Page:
Creating Your Value Map – Steve Case and America Online

Steven Case created America Online from scratch into the world’s largest online service by making the power of the Internet available to the average consumer.

He describes his source of pain. “In 1982, I bought my first computer and wanted to hook it up and be part of this online world, and I went to great lengths to make it happen. It took many months, and hundreds of dollars to get the modem to work with the software to work with the cable to work with the computer to actually connect to this world. So it was very frustrating.”

In 1985 at a time when General Electric launched Genie online services, and IBM and Sears together launched Prodigy online services, Case launched Q-Link, an online service based in Virginia. In the early 1990s he watched the development of modems and believed that faster modems would become commoditized in the near future which would mean more potential customers for his online service.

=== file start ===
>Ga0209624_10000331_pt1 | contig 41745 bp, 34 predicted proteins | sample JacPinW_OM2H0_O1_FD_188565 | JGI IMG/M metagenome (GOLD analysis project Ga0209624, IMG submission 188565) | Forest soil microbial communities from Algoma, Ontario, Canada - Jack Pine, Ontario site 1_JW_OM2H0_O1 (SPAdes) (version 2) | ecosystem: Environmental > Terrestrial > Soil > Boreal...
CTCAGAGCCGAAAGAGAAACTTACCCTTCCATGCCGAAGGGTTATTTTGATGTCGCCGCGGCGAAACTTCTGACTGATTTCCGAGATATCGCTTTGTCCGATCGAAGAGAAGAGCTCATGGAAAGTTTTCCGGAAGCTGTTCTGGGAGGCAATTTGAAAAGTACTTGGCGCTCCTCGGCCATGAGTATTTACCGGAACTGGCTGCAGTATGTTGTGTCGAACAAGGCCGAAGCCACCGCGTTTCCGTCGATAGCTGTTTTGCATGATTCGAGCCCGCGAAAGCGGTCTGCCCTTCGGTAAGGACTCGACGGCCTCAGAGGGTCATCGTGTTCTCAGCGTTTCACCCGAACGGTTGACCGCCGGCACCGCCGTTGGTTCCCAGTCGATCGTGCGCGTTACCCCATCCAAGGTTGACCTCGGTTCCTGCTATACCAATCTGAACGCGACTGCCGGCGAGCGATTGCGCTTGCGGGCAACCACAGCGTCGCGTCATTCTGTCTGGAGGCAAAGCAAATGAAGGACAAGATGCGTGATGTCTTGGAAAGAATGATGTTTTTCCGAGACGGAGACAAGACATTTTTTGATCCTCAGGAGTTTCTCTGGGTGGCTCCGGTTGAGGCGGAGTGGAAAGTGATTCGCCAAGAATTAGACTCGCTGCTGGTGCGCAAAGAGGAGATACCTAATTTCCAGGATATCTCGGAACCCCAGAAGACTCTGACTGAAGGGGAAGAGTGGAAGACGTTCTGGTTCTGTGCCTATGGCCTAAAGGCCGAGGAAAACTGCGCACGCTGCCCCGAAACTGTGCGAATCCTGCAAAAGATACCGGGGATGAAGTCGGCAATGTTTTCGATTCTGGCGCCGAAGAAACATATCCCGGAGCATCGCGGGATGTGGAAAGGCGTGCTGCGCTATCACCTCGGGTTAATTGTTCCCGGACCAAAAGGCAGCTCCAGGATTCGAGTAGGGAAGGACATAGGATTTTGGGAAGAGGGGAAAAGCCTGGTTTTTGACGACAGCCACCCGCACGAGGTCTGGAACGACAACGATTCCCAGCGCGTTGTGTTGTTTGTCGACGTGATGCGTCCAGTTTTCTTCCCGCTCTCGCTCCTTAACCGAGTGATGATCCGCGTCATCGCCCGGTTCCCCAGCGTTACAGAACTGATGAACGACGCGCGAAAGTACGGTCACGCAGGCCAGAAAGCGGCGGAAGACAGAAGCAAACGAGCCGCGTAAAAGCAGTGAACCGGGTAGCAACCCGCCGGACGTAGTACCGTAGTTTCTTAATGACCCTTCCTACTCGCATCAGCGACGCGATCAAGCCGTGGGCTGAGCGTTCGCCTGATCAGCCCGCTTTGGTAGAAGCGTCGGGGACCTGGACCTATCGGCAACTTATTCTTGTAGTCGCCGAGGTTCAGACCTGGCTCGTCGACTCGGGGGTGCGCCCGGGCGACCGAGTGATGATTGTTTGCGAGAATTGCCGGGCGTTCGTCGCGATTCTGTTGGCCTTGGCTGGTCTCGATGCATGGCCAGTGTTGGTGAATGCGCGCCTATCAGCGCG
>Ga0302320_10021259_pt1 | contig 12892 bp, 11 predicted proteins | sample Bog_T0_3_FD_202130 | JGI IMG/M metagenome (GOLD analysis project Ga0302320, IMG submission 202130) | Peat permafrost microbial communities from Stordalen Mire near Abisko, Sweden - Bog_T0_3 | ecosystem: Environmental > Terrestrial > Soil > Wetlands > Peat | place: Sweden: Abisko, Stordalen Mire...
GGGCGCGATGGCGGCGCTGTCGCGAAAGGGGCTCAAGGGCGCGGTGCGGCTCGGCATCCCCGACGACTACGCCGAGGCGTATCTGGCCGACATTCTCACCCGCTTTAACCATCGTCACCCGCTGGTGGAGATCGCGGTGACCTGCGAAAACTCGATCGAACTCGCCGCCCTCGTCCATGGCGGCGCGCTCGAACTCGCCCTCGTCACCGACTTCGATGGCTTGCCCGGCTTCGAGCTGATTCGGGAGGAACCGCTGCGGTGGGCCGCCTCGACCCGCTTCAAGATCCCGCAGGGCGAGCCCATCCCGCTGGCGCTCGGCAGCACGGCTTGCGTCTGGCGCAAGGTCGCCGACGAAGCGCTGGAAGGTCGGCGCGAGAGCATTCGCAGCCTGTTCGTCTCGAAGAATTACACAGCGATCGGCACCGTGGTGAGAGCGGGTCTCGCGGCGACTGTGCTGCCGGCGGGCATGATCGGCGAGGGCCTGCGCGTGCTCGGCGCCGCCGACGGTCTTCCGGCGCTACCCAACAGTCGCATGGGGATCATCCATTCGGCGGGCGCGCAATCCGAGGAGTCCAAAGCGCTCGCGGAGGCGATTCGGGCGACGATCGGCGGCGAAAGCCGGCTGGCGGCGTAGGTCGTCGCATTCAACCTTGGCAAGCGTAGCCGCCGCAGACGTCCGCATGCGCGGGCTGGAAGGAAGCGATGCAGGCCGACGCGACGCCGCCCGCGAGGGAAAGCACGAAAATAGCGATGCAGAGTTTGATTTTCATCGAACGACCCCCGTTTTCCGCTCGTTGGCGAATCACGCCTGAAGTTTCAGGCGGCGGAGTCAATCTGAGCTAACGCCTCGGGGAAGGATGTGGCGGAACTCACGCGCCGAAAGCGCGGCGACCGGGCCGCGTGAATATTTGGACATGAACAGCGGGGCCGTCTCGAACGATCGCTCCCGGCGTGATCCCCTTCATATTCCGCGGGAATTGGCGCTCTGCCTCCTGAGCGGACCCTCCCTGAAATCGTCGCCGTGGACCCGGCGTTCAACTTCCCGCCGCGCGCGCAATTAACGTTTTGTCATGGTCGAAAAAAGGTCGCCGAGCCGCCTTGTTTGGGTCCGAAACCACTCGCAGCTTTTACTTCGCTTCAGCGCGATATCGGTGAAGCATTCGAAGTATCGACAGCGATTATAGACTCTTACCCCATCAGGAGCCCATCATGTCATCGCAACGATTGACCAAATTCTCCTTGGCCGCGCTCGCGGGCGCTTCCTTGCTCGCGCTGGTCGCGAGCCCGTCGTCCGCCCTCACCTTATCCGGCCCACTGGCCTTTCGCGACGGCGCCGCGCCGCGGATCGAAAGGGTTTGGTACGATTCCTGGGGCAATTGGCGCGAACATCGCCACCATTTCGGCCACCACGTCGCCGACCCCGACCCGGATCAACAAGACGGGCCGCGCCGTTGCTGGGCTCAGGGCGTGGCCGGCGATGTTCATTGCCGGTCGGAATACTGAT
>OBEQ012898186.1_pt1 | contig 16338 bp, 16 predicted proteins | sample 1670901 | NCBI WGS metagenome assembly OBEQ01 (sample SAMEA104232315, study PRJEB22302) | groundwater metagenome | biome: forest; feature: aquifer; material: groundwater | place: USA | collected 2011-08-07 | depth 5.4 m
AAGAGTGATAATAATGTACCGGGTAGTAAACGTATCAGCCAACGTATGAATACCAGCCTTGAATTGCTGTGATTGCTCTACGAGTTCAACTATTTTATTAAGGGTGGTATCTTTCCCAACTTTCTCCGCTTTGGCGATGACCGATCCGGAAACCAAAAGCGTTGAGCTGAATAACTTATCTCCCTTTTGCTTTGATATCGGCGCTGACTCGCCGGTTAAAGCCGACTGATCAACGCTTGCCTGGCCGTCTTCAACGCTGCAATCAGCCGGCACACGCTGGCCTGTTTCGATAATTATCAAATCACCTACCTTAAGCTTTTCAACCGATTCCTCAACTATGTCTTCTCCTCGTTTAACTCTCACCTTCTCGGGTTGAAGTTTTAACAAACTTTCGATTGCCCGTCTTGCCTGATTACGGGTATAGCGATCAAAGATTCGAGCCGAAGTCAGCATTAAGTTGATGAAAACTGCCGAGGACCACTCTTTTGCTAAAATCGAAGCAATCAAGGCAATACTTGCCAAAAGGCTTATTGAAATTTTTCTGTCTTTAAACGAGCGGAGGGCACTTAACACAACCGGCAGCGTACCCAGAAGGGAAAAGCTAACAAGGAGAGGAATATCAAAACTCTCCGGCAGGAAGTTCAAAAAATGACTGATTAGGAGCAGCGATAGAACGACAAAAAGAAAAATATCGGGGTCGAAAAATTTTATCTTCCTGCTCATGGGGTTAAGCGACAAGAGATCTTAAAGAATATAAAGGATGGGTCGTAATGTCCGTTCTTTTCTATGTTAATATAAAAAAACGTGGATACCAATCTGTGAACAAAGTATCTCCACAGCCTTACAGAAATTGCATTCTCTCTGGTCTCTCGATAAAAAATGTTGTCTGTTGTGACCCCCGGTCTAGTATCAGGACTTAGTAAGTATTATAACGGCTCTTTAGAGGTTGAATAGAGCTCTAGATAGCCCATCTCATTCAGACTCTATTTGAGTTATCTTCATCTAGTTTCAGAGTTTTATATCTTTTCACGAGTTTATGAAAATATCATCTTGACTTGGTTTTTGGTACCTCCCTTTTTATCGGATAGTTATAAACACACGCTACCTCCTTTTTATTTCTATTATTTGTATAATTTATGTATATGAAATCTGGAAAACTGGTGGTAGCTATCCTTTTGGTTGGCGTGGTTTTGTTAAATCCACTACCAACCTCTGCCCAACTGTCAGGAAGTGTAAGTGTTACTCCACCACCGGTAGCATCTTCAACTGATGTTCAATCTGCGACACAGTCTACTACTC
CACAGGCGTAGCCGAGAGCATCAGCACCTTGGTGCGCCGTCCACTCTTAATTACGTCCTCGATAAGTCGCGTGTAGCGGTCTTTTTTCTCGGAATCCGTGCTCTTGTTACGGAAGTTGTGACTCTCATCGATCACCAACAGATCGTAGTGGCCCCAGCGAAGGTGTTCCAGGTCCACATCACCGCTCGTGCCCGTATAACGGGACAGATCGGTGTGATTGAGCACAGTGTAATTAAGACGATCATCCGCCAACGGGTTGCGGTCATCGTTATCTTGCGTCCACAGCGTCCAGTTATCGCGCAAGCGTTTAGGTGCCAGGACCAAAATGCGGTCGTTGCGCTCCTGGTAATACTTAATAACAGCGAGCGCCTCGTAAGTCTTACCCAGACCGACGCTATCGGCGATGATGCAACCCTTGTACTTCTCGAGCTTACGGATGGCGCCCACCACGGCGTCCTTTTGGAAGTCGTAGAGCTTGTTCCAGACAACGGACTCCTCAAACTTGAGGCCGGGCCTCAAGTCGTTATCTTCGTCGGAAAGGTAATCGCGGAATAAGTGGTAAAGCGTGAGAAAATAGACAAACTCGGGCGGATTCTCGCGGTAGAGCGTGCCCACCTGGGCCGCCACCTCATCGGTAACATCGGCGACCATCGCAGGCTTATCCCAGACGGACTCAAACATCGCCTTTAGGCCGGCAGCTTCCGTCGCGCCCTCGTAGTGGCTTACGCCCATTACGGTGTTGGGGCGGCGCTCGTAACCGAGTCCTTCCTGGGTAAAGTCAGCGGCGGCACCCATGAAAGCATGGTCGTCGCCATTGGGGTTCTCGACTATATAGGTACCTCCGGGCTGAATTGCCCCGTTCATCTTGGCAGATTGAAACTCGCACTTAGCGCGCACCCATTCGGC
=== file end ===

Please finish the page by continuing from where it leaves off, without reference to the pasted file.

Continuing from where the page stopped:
In 1991 he changed the name of his business to America Online (AOL) and he took the company public in 1992. By fall 1994 they had one million users plugging into the Internet through AOL. Between 1992 and 1999 AOL added more than 13 million subscribers. That was more new subscribers than The New York Times and The Washington Post together had added in 50 years prior.

In 2003, America Online was the world’s largest Internet access provider (with more than 35 million subscribers using its AOL online service). Nearly 400 million emails were sent and received daily through the AOL network; 13.4 billion Web pages served up daily, and more than 2.1 billion instant messages were sent daily.

Creating Your Value Map

A value map identifies the major flows of product, information, revenues, inputs, and outputs. It details the major benefits, roles, and relationships among your venture’s stakeholders: customers, alliances, and suppliers. Figure 8-1 is an example of a value map. It provides a high-level view of AOL and the value it created for particular markets.


The resources that the venture consumes, or requires as inputs, are shown on the left. The outputs the venture generates—products and services—are shown on the right. Create a work-in-progress value map on the largest whiteboard in your office, so that you and your venture team can look at it everyday.

In a presentation, your value map on a PowerPoint slide helps your investors immediately understand your business model, and helps them see how familiar you are with your chosen market. It quickly leads them through a visual display of your current assumptions.

SOURCE: Roadmap To Entrepreneurial Success
ROADMAP: p. 132
PHOTO: Wikimedia Commons